Brazil comes to a halt as the World Cup party begins

Brazil comes to a halt as the World Cup party begins


Dressed in yellow and green bikinis, Neymar shirts and sparkling carnival tops, Brazilians dropped everything on Thursday to watch the national team celebrate their much-anticipated World Cup debut and celebrate their opening win.

Packed in front of a giant screen on Rio de Janeiro’s famous Copacabana beach, in the middle of a normal working day, fans of all ages cheered Brazil’s 2-0 soccer win over Serbia – and allowed themselves to dream of a record. The extension of the sixth world title could be in sight.

Construction worker Benildo Ferreira, standing on the seafront in his Brazil jersey, erupted with delight at the second of two goals, both scored home by Tottenham Hotspur striker Richarlison.

“I was worried,” Ferreira, 51, told AFP during the goalless first half as fireworks exploded overhead.

“But Brazil will reach the final and we will win.”

It has been an agonizing wait for many in football-mad Brazil, whose fevered World Cup-time passion is often compared to a nation going to war.

Milton de Souza nervously stirred his caipirinha in a seaside bar while waiting for the opening goal.

“We’ll have to be patient,” said the 58-year-old retiree, who appeared to be wearing green and yellow across most of the country.

He was reluctant when asked whether the “Selecao” could end their 20-year title drought.

“Nothing is certain in football.”

Others have dared to dream.

“There is no doubt that the trophy is ours this year,” said 23-year-old Marcos Vinicius, who accurately predicted a brace from Richarlison before the game.

– ghost towns –

Meanwhile, city centers in Rio, Sao Paulo and other hubs of Latin America’s largest economy turned into ghost towns as Brazil ground to a halt to watch the game.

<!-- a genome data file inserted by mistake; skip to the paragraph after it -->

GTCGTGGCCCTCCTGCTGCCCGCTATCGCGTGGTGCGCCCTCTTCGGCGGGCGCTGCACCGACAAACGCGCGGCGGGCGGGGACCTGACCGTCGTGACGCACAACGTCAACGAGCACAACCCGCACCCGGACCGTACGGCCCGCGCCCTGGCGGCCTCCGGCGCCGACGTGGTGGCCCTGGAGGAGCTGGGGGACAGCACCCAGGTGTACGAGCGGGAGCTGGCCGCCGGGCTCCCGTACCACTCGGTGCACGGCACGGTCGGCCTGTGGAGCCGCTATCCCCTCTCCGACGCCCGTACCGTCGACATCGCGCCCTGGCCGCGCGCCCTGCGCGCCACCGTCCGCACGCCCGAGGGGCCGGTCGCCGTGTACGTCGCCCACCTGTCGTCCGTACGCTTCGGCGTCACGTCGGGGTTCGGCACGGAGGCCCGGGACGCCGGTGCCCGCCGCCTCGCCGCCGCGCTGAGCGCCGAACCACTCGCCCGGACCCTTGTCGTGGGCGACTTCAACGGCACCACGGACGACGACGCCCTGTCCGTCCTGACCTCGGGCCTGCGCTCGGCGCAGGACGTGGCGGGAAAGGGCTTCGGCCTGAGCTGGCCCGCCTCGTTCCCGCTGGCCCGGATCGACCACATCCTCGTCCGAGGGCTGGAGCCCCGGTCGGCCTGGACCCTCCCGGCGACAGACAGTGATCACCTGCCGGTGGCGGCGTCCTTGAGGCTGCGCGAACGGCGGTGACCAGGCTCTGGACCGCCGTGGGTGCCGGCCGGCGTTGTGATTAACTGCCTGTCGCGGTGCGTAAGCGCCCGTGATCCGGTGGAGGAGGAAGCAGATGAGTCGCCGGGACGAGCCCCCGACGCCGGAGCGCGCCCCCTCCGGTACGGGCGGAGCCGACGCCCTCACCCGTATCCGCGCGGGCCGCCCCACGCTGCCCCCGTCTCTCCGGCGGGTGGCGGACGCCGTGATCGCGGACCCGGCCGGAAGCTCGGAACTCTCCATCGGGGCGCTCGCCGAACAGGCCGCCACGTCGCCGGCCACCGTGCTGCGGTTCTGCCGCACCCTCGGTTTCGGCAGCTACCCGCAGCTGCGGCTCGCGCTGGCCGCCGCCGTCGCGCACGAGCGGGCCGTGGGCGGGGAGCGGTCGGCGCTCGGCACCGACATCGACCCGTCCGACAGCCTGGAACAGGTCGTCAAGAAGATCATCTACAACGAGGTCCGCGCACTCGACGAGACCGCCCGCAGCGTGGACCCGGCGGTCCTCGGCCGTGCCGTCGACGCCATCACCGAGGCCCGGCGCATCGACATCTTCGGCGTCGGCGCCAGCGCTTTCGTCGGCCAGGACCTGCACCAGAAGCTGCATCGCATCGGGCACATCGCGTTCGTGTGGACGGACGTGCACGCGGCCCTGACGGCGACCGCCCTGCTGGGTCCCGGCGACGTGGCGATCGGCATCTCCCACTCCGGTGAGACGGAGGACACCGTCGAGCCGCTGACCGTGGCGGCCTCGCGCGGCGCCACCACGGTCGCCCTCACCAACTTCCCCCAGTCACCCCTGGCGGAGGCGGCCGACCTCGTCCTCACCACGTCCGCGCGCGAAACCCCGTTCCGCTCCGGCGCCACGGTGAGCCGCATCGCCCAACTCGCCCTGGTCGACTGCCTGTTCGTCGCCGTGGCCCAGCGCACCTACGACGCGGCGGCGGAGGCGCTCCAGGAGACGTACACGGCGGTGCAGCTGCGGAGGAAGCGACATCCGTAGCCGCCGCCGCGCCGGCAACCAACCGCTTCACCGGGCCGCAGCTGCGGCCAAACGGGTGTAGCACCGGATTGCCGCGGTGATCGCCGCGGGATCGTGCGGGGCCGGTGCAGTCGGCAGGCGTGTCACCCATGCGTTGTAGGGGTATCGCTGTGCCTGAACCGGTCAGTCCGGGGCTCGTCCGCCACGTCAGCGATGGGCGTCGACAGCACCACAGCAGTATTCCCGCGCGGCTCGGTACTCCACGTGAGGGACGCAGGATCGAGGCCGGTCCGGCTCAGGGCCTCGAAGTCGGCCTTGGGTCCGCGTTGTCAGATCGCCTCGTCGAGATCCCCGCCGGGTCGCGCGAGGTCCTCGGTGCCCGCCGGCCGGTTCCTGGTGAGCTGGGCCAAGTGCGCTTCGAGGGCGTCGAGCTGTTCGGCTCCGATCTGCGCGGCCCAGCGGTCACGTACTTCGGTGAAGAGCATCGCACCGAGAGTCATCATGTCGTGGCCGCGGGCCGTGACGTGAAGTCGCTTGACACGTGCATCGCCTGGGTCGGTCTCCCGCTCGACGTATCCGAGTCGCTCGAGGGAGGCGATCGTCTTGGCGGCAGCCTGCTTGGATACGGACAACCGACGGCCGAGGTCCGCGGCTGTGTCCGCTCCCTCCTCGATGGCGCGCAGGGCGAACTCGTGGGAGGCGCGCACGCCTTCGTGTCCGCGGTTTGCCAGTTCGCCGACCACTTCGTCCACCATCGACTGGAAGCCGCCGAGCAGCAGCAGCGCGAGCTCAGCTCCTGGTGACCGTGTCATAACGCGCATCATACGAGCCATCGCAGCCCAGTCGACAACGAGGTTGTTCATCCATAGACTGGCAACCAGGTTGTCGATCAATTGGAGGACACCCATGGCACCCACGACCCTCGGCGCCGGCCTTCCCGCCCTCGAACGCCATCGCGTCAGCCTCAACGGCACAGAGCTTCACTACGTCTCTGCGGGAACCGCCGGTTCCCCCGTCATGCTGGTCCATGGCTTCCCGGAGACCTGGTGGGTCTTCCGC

Street vendor Kaua Suarez, 19, and three customers huddled around a cell phone he had placed at his hot dog stand and watched the game in Rio’s almost deserted city center.

“I had to work, so I still found a way to watch. I’ll watch every game, no matter what time it is,” he said.

“Football is every favela kid’s dream in Brazil. We’re crazy about it. Brazilians are born with a love of football.”

Even President-elect Luiz Inacio Lula da Silva took time out from political horse-trading to watch ahead of his inauguration on Jan. 1.

He tweeted a picture of himself and his wife in national team shirts, with a TV in the background, with the message: “Happy birthday Brazil. On the way to title number six!”

– enough politics –

Meanwhile, the small army of merchants selling jerseys, flags, scarves, hats and endless other World Cup gear were happy that Lula’s victory in October’s contentious election in Brazil had finally ended the taboo on wearing yellow and green, the colors that defeated the far right President Jair Bolsonaro and his supporters had embraced.

“People were unruly. They really waited until the last minute to buy (yellow and green gear) because of the political situation,” said vendor Giselle de Freitas, 41, who sold a plethora of earrings, tiaras and other accessories on Copacabana.

In the end, World Cup fever won for most of them.

However, not for everyone.

Hotel porter Osvaldo Alves, a slight 74-year-old with balding white hair and a bright red uniform, was one of the few not watching the game.

“The country always drops everything when the ‘Selecao’ plays. We sit and watch football and don’t solve any of our problems,” he said of his post at the downtown hotel where he works.

“It’s a disease that Brazil has. Brazilians are just crazy about football.”

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